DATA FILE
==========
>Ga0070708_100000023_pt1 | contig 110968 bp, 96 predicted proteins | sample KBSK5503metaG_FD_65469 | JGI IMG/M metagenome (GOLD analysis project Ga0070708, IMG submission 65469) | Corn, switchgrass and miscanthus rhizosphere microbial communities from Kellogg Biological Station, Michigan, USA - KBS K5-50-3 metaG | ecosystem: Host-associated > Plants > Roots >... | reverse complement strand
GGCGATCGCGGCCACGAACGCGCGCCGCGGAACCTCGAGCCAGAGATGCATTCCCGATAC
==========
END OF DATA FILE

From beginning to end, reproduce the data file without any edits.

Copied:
>Ga0070708_100000023_pt1 | contig 110968 bp, 96 predicted proteins | sample KBSK5503metaG_FD_65469 | JGI IMG/M metagenome (GOLD analysis project Ga0070708, IMG submission 65469) | Corn, switchgrass and miscanthus rhizosphere microbial communities from Kellogg Biological Station, Michigan, USA - KBS K5-50-3 metaG | ecosystem: Host-associated > Plants > Roots >... | reverse complement strand
GGCGATCGCGGCCACGAACGCGCGCCGCGGAACCTCGAGCCAGAGATGCATTCCCGATAC